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Supervisory Insights

Oil Price Volatility and Bank Performance: A View from the Supervisory Process

Last Updated: March 15, 2023

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The steep drop in oil prices that started in mid-2014, following a five-year boom, tested the risk management practices of insured banks active in oil and gas (O&G) lending as well as other insured banks operating in areas that depend on the O&G industry. During the lead-up and ensuing period of volatility and elevated uncertainty in oil prices, the FDIC’s surveillance and supervision programs focused on monitoring O&G industry trends, quantifying the amount of risk that was building in insured banks with O&G exposure from stress in the sector, and assessing bank management’s actions to mitigate the risk.

It is not uncommon for booms in certain industries or market sectors to give rise to an environment of loosened underwriting, and the FDIC anticipated that growth in the exploration and production (E&P) and O&G supporting services sectors was leading to building risk in insured banks. O&G commitments in the Shared National Credit (SNC)1 portfolio were increasing. Moreover, substantial loan growth was noted at banks in energy-hub states; however, O&G loans were not readily quantifiable from regulatory data. Accordingly, the FDIC set out to quantify these loans and study insured banks’ exposure to oil price volatility. This article summarizes what the FDIC learned from these efforts, which included SNC Program reviews and on-site safety-and-soundness visitations and examinations of banks, primarily community banks, operating in geographic areas characterized by high levels of O&G activity.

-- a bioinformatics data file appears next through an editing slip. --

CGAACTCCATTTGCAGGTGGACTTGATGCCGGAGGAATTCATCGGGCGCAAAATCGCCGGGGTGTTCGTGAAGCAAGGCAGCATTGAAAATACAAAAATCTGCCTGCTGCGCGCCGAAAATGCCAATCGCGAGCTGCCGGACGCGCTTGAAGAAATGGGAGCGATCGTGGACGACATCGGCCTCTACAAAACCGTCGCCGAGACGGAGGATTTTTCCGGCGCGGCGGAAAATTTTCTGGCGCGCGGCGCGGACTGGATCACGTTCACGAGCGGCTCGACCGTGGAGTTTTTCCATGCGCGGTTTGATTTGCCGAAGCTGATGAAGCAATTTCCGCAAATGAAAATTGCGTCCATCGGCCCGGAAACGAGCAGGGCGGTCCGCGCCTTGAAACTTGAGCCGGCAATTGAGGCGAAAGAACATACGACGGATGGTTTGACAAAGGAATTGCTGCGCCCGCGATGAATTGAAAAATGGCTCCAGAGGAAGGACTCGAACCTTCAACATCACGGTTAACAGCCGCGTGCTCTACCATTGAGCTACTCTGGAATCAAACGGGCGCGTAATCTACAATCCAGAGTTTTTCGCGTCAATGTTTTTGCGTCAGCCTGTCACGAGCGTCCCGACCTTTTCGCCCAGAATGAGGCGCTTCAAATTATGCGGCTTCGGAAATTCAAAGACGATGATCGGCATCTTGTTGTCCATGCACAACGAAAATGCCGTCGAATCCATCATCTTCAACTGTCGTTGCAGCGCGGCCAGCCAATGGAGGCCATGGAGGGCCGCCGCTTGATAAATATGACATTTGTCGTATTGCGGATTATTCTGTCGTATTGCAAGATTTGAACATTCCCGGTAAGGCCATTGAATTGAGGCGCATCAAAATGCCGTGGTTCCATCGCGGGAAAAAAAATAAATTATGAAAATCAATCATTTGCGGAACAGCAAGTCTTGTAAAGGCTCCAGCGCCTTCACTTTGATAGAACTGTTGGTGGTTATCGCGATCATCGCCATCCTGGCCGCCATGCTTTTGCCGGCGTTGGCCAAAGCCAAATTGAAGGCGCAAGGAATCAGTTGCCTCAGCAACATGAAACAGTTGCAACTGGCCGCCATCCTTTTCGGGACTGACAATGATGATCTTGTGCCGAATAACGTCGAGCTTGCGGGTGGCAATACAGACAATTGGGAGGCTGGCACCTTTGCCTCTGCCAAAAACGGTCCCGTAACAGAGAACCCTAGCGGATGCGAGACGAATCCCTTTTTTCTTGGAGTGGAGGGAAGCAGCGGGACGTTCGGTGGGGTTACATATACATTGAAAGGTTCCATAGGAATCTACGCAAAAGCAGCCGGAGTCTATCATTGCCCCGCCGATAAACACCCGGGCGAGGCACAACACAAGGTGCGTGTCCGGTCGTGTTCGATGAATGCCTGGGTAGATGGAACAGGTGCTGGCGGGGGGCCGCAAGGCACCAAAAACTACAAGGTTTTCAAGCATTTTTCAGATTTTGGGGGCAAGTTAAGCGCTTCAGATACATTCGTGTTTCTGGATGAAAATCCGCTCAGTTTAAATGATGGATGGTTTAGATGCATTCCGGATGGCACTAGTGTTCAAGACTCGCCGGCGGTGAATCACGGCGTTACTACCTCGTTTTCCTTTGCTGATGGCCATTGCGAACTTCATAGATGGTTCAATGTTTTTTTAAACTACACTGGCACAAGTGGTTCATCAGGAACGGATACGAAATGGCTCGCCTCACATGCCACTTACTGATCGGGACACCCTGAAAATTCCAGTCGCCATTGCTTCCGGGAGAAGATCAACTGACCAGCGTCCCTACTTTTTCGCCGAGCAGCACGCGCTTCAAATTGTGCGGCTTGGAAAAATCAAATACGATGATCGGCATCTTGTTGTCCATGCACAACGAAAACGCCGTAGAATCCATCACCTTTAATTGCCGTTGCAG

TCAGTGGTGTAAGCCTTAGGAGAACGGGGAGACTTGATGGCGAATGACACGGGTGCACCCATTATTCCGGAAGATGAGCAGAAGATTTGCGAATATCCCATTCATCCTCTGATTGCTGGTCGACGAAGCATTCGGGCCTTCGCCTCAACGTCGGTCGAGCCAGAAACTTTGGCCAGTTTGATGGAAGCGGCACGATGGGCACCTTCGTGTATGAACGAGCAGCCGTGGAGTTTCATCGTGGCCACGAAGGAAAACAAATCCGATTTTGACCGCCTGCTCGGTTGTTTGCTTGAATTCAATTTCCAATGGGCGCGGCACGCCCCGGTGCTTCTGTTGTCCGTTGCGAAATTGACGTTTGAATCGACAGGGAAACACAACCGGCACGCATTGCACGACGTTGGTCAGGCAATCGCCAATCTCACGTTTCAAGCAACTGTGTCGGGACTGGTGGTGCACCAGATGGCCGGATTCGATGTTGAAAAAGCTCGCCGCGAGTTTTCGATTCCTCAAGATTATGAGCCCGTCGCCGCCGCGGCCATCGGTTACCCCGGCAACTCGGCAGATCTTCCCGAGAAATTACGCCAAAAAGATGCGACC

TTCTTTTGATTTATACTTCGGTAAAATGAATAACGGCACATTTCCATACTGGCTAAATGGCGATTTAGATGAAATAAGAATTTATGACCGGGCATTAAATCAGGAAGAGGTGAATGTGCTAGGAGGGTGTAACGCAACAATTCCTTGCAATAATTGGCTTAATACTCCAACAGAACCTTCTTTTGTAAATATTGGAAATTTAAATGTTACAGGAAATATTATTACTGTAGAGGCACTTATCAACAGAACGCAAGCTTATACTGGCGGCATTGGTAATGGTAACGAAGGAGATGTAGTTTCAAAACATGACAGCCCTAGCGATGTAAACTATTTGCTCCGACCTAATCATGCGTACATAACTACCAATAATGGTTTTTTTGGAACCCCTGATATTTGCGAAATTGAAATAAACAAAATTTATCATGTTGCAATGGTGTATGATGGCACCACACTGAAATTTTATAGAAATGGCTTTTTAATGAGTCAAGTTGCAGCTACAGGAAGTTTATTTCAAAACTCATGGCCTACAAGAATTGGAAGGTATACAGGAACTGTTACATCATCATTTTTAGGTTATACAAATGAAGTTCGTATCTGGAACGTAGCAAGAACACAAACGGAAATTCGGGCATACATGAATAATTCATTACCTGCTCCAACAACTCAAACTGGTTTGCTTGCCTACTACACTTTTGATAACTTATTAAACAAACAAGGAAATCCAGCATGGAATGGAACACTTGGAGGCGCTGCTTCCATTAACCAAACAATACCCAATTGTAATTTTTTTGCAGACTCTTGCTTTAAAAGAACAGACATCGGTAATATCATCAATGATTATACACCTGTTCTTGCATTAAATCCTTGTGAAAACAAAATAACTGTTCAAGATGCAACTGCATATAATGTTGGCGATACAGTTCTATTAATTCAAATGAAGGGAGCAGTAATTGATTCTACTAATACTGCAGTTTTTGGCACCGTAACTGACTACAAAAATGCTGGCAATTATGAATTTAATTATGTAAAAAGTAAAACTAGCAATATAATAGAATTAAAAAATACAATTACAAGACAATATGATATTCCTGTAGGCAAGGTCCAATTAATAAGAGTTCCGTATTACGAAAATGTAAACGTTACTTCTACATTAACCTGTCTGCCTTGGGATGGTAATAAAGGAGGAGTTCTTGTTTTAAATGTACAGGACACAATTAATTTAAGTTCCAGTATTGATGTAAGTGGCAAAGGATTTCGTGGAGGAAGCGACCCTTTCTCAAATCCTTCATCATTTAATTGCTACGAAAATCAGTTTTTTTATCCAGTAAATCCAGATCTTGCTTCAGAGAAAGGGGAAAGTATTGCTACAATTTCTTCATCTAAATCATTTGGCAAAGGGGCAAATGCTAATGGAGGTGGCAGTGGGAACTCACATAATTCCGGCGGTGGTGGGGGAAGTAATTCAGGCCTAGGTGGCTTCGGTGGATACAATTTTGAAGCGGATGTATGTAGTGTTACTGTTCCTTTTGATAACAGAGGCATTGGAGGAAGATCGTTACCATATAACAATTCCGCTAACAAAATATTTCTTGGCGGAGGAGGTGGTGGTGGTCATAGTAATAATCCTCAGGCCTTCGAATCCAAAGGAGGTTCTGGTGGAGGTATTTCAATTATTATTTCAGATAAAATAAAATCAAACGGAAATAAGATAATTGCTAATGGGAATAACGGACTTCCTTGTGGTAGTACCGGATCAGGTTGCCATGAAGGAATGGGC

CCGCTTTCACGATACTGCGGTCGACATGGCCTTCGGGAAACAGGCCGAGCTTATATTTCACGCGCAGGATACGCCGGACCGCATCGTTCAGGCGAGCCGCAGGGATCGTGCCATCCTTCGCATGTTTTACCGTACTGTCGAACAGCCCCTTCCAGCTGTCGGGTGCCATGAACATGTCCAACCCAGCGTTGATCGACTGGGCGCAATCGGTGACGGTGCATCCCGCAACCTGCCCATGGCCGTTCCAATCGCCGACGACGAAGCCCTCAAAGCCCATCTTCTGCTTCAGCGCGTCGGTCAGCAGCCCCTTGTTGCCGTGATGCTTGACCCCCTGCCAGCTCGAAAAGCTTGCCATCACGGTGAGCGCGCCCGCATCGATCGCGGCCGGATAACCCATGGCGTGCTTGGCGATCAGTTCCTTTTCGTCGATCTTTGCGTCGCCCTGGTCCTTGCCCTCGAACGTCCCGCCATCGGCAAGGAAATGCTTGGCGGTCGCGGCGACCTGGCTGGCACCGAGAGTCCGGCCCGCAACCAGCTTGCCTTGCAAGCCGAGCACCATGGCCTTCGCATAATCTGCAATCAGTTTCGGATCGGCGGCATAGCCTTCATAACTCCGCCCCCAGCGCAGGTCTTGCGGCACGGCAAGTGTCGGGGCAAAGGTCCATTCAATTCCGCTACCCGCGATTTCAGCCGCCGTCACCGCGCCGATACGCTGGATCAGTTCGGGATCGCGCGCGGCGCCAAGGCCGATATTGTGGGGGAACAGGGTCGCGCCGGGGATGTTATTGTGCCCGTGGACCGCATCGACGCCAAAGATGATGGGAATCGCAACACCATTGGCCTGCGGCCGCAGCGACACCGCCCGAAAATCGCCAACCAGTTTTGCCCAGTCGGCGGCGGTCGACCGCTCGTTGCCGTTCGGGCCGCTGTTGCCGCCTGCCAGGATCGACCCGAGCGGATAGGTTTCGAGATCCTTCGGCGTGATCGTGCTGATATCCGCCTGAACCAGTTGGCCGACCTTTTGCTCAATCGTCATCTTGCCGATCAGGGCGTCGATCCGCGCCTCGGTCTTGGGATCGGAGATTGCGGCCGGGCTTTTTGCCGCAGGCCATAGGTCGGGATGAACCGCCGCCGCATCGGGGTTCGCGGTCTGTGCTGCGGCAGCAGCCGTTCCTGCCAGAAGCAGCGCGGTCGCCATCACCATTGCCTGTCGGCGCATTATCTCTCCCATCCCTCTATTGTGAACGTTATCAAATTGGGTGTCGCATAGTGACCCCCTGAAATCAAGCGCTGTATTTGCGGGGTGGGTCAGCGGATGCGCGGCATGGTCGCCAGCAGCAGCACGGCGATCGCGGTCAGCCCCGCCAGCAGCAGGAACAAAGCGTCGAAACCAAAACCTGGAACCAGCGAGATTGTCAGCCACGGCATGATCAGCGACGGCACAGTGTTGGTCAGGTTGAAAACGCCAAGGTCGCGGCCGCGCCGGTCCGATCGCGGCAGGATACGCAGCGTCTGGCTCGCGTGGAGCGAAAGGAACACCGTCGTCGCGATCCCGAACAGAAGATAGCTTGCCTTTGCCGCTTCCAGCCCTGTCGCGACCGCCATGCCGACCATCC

O&G lending is a complex and highly specialized business due to the capital-intensive nature of O&G E&P activities, global supply and demand forces, and geopolitical uncertainty. O&G market fluctuations can adversely affect the financial condition of borrowers reliant on the O&G industry, directly or indirectly,2 and their ability to repay loans.

For example, for the period 1980-1994, 1,617 insured commercial and savings banks were closed or received FDIC financial assistance. Bank failures during this period were highly concentrated with nearly 60 percent in five states: California, Kansas, Louisiana, Oklahoma, and Texas. A variety of factors contributed to the bank failures; however, the incidence of failure was particularly high in states characterized by severe economic downturns, such as in Oklahoma and Texas related to the collapse in oil prices and real estate values. Further, bank failures were generally associated with regional recessions that had been preceded by rapid regional expansions.3